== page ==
Facebook Reportedly Planning To Build $1 Billion Undersea Cable Infrastructure Around Africa
Facebook is delving deeper into telecom infrastructure as it continues to develop ways to make broadband more affordable. Its latest effort is an ambitious plan to develop underwater data cable that would encircle the African continent.
Google, Facebook, Microsoft, and Amazon Are Quietly Buying Undersea Cables https://t.co/fuRBhcBWTd
— Slashdot (@slashdot) April 7, 2019
The new project, codenamed Simba, is expected to drive down broadband cost and score new users on its social platforms.
According to a report on Wall Street Journal, the undersea cable could link up with existing access points on the beaches of African countries on the Western, Northern and Eastern part of the continent. The move could cost the company as much as $1 billion, one telecom industry player claims.
Importantly the move is the latest effort by the social media company to improve internet access for much of the continent. A few years ago, the company introduced Free Basics, a free portal with access to select group of websites. But Free Basics isn’t a very popular system and the portal has been banned in several countries.
— Maddy (@DesMadeline) April 9, 2019
Also, before 2019, Facebook joined Google in designing flying objects which would help provide internet access to different locations. While Google, under Project Loon developed balloons for this purpose, Facebook had been designing drones under its Aquila Program. After enduring several difficulties, Facebook killed the program in June 2018.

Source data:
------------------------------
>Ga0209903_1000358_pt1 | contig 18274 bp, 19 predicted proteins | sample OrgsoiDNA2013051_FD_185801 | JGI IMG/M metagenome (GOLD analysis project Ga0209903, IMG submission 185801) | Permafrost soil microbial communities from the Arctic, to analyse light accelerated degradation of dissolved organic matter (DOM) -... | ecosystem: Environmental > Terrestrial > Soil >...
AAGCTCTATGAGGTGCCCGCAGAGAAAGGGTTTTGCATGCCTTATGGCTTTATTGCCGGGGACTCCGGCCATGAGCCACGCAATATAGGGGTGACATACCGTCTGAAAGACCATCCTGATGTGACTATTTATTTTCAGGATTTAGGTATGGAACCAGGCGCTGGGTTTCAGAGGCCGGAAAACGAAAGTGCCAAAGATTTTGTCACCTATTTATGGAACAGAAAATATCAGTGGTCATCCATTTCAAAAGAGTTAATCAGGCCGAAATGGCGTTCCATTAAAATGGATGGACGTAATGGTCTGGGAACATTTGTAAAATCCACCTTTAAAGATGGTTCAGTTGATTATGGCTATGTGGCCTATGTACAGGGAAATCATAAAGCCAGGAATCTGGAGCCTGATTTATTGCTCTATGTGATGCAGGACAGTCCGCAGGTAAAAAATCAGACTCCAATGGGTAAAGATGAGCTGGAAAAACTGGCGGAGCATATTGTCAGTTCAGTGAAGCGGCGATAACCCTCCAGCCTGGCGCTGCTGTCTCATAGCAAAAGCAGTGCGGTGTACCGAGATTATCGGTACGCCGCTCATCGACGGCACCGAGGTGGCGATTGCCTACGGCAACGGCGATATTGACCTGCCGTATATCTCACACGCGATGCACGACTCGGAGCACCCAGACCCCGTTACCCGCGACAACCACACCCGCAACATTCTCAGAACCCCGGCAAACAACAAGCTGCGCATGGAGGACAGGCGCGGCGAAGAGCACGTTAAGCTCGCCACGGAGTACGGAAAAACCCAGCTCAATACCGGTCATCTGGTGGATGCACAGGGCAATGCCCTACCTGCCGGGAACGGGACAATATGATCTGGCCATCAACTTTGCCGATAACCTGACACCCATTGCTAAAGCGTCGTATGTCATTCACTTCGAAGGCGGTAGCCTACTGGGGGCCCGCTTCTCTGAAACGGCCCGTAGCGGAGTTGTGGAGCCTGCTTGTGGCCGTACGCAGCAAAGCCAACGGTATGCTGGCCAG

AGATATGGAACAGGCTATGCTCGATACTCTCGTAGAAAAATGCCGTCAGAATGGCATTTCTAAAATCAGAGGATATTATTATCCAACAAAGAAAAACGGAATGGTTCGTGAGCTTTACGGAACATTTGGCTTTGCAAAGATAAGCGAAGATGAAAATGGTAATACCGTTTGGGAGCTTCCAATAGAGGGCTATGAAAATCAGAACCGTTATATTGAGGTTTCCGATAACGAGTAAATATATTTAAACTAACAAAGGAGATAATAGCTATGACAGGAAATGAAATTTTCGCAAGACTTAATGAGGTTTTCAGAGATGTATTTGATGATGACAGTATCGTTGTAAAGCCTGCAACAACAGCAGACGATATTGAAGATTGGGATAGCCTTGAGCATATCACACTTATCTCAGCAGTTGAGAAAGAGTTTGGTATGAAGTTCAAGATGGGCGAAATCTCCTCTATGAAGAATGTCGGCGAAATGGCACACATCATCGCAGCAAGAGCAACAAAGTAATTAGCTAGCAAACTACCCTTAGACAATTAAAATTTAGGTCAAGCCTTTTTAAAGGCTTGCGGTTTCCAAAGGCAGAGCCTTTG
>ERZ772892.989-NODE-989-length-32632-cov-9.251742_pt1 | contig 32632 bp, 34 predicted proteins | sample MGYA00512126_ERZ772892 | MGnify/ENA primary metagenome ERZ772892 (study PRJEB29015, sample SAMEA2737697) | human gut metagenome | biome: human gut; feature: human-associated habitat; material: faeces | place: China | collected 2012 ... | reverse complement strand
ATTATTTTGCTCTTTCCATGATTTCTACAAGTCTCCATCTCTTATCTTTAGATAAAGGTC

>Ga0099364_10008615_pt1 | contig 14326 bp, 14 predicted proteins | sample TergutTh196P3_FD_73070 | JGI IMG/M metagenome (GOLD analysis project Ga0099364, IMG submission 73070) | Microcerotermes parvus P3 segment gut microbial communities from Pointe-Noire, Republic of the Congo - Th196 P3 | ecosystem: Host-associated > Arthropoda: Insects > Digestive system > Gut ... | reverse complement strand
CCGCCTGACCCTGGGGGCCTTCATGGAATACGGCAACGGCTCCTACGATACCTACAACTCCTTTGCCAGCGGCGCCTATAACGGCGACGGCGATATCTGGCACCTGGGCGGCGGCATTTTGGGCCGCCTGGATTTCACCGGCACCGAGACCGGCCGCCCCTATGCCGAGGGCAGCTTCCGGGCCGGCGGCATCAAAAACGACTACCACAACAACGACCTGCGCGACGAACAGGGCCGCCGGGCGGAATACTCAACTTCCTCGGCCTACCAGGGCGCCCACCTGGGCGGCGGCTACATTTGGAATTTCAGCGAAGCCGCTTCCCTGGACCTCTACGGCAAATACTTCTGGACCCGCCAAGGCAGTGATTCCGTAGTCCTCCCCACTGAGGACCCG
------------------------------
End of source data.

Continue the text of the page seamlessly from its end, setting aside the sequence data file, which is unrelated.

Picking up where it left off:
The company’s current pivot to undersea data cables isn’t the first time it would pursue such. The social media company has led and financed a few of such projects linking markets in North Africa, Europe and East Asia, says the Wall Street Journal. Its usual practice is to share the investment burden with other interested players.
On the one hand it reduces the cost for these players. On the other hand, it helps Facebook get the industry players who will actually use the system. As a result it appears to be a win-win, and Facebook hopes the move will help reduce bandwidth cost.
Yet the project could be a hard sell in Africa. Regardless of how financially buoyant Facebook is, telecoms operating in Africa have lost large portions of their revenues due to Facebook and other free internet services.
As a result many of these companies have been forced to up their ante and develop data infrastructures for themselves. This decision is well informed, as a few companies have begun to see huge increments in their data revenues.
Getting these companies to partner with Facebook to build an infrastructure that would be more beneficial to Facebook won’t be an easy hurdle.
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